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April 24, 2014 | NPR · Hundreds of civilians have been massacred in the South Sudan town of Bentiu. For more, Steve Inskeep talks to Andrew Green, the South Sudan bureau chief for the Voice of America.
 
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April 24, 2014 | NPR · One year ago, a factory building in Bangladesh collapsed, killing more than 1,100 workers. Top retailers have begun inspecting factories more aggressively, but other steps have fallen short.
 
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April 24, 2014 | NPR · Some of the factors keeping low-income students from getting into college aren't always obvious to the public, higher education insiders tell Morning Edition's David Greene.
 

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April 24, 2014 | NPR · Syria will likely meet an upcoming deadline to hand over its declared chemical weapons. But the agreement seems to have emboldened the Syrian regime to use other brutal tactics, including a chemical not covered by the deal.
 
April 24, 2014 | NPR · As diplomatic talks in Geneva have failed to resolve the three-year-old civil war in Syria, the U.S. is undertaking a new covert program to send weapons in support of rebel forces there.
 
April 24, 2014 | NPR · The Israeli government suspended peace talks with Palestinians, citing a unity agreement announced Wednesday by Palestinian leadership. The Israeli security cabinet came to the decision unanimously, angered by Palestinian President Mahmoud Abbas's decision to end a seven-year schism with the Hamas movement.
 

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April 19, 2014 | NPR · The search continues for hundreds of people, mostly students, who were on board a South Korean ferry when it sank this week. Correspondent Anthony Kuhn shares the latest with NPR's Wade Goodwyn.
 

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April 20, 2014 | NPR · Monday is the 2014 Boston Marathon. Security will be tight, and this year's race will be an emotional event that will be about more than who wins.
 

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research

Apr 17, 2014 — A team of international scientists have found four species of insects with reversed sex organs. The females' anatomy may have to do with their need for nutrients that only males produce.
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Apr 10, 2014 — By electrically stimulating the lower spine in men with paraplegia, researchers were able to get them to initiate movement. The big challenge is how to achieve coordinated motor control.
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Mar 10, 2014 — Virtual reality can make people feel like they are experiencing the world outside of their bodies. The sensation can make it hard for the people to remember what happened to them.
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Feb 20, 2014 — The first step in recognizing people could be telling the difference between a cat and a dog. Facebook is investing in artificial intelligence research, with the hopes of better sorting your photos.
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Feb 16, 2014 — Scientists have apparently been wrong about where new flu viruses come from, and they've underestimated the viruses' connection to horses. The dogma is that new viruses always incubate in wild migratory birds first, then get into domestic poultry, and then jump into mammals — especially pigs and humans.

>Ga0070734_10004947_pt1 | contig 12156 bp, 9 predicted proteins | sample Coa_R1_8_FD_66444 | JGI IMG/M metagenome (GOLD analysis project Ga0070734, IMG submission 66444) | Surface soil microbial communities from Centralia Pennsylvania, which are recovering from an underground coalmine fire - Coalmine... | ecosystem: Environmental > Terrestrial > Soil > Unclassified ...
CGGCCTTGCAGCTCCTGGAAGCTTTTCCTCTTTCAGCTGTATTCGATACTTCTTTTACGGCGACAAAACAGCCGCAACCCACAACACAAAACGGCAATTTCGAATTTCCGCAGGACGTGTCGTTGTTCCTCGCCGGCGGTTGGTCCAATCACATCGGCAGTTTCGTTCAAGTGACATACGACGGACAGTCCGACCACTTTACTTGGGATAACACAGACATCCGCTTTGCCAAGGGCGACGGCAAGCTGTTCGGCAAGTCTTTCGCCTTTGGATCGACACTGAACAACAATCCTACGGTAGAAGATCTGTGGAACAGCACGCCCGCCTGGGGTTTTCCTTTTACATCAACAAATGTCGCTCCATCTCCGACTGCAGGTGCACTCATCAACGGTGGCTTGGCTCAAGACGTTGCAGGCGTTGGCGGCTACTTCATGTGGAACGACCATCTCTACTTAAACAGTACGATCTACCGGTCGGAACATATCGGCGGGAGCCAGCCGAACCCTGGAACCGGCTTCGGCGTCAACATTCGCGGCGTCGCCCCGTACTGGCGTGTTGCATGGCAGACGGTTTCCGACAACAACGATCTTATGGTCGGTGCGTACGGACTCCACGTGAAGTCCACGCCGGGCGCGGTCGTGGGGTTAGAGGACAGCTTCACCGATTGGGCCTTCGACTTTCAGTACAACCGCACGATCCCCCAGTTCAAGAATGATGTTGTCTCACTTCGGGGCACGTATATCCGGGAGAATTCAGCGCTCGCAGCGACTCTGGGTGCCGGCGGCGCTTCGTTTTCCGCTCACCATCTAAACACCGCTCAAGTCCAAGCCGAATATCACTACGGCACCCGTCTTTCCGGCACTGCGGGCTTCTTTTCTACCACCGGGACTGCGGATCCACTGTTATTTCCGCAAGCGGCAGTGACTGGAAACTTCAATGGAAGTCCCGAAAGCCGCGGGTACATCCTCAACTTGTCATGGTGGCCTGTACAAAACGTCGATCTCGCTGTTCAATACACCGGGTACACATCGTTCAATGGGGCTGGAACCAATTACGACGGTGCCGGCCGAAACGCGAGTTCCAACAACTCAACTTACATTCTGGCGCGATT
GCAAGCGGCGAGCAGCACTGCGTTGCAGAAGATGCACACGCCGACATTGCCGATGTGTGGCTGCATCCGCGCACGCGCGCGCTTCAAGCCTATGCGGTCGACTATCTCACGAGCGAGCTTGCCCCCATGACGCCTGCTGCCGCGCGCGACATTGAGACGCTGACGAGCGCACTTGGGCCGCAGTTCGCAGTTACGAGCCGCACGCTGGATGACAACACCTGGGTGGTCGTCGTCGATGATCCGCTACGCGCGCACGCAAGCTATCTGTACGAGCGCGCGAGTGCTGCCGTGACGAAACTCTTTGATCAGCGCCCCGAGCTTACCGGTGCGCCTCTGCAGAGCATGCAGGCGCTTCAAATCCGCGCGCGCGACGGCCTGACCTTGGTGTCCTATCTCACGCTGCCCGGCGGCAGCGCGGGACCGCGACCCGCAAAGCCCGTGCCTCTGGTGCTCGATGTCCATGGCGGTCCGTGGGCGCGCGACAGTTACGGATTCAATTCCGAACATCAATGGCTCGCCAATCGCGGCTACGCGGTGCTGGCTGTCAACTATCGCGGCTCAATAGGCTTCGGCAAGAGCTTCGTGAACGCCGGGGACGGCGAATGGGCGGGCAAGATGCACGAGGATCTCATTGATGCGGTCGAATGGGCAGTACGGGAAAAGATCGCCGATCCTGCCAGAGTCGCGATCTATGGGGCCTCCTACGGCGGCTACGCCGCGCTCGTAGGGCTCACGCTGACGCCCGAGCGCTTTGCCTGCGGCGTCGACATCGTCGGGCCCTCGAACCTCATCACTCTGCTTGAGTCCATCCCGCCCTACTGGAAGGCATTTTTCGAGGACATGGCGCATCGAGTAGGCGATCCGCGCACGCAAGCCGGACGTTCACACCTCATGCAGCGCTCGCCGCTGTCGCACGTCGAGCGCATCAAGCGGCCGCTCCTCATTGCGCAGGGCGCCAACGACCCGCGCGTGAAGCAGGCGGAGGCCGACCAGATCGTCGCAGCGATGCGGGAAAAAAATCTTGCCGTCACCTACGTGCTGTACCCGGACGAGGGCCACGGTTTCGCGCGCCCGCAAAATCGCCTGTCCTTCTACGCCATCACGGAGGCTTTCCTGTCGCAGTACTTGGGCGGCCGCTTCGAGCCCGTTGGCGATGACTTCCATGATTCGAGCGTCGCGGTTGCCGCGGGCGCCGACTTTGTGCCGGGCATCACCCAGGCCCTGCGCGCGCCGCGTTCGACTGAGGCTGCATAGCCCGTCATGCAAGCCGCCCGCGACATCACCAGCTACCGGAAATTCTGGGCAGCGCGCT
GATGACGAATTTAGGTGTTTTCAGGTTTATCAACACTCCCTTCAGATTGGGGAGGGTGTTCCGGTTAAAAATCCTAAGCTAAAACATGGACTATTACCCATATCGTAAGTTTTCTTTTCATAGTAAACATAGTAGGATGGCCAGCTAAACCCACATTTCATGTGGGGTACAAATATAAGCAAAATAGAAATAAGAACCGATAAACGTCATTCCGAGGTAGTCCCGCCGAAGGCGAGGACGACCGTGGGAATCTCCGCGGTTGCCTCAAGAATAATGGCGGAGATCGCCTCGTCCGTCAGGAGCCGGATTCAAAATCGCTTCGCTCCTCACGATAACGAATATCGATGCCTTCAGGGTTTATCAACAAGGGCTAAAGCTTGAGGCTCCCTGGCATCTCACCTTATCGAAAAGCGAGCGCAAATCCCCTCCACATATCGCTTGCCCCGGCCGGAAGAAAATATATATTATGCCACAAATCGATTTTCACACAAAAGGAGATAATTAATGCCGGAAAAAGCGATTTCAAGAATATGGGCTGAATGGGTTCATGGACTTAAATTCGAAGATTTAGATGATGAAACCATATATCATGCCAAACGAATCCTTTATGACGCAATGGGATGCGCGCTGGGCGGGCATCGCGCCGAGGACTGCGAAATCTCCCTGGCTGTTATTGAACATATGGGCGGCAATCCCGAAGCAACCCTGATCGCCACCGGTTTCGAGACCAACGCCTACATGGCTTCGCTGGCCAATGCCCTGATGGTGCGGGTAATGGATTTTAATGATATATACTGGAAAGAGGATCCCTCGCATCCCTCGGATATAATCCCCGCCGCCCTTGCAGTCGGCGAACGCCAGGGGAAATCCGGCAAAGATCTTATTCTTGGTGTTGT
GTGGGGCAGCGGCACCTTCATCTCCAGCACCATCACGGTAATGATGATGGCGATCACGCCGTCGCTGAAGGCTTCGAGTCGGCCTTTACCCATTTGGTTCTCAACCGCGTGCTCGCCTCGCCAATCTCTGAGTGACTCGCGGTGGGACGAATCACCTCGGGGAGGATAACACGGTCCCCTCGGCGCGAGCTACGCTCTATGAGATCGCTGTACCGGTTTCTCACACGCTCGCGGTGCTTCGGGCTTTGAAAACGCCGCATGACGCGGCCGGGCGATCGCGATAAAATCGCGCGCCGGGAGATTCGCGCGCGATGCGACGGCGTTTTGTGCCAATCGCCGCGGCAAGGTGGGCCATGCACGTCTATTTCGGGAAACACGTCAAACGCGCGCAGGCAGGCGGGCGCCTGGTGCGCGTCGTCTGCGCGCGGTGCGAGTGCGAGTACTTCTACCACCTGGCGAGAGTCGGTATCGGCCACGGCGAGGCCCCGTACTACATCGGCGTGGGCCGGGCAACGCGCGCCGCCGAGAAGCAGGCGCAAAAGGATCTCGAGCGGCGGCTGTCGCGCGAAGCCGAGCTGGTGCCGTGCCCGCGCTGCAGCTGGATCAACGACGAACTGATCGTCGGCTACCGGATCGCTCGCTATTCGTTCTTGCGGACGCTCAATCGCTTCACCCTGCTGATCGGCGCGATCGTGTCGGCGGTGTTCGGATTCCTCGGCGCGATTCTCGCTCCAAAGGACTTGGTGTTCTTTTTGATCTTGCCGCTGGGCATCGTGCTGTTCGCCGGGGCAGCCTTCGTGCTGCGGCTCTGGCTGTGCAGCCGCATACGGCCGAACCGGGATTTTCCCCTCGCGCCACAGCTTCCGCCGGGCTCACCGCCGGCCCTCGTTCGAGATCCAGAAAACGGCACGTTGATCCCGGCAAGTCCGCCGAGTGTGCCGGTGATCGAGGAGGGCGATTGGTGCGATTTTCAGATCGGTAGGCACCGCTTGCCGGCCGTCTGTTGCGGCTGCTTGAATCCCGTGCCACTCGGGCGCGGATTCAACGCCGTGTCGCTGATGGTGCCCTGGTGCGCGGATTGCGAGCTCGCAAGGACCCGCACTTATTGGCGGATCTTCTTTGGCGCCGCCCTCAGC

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Feb 5, 2014 — Even people with good memories can have a hard time remembering the past accurately. That may be because the brain is constantly editing memories, updating them with current information. This may make good evolutionary sense. But it also means that some of your cherished memories may be wrong.
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Jan 29, 2014 — Japanese scientists say they've figured out a fast, easy way to make the most powerful cells in the world: embryonic stem cells. The magic ingredient? Something akin to lemon juice. So far it's unknown whether the method would work with human cells or could be used for medical treatments.
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Jan 23, 2014 — Dogs can catch a strange type of cancer through sex. Now scientists have decoded the DNA of the tumor and found that the cancer cells are a living fossil of an ancient dog that lived thousands of years ago. This cancer doesn't affect people, but the findings may offer insights into how tumors fool the human immune system.
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Jan 18, 2014 — Some scientists say traditional remedies might help them crack diseases like cancer. Some notable successes include a treatment for a form of leukemia and an anti-malaria medicine that has become the gold standard. But there are more misses than hits.
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Jan 8, 2014 — Scientists have engineered a natural adhesive that can patch a hole in a pig's heart. The experimental glue is nontoxic, dissolves in the body and withstands high pressure inside a beating heart. But there's still a long way to go before the superglue could replace sutures in the operating room or on the battlefield.
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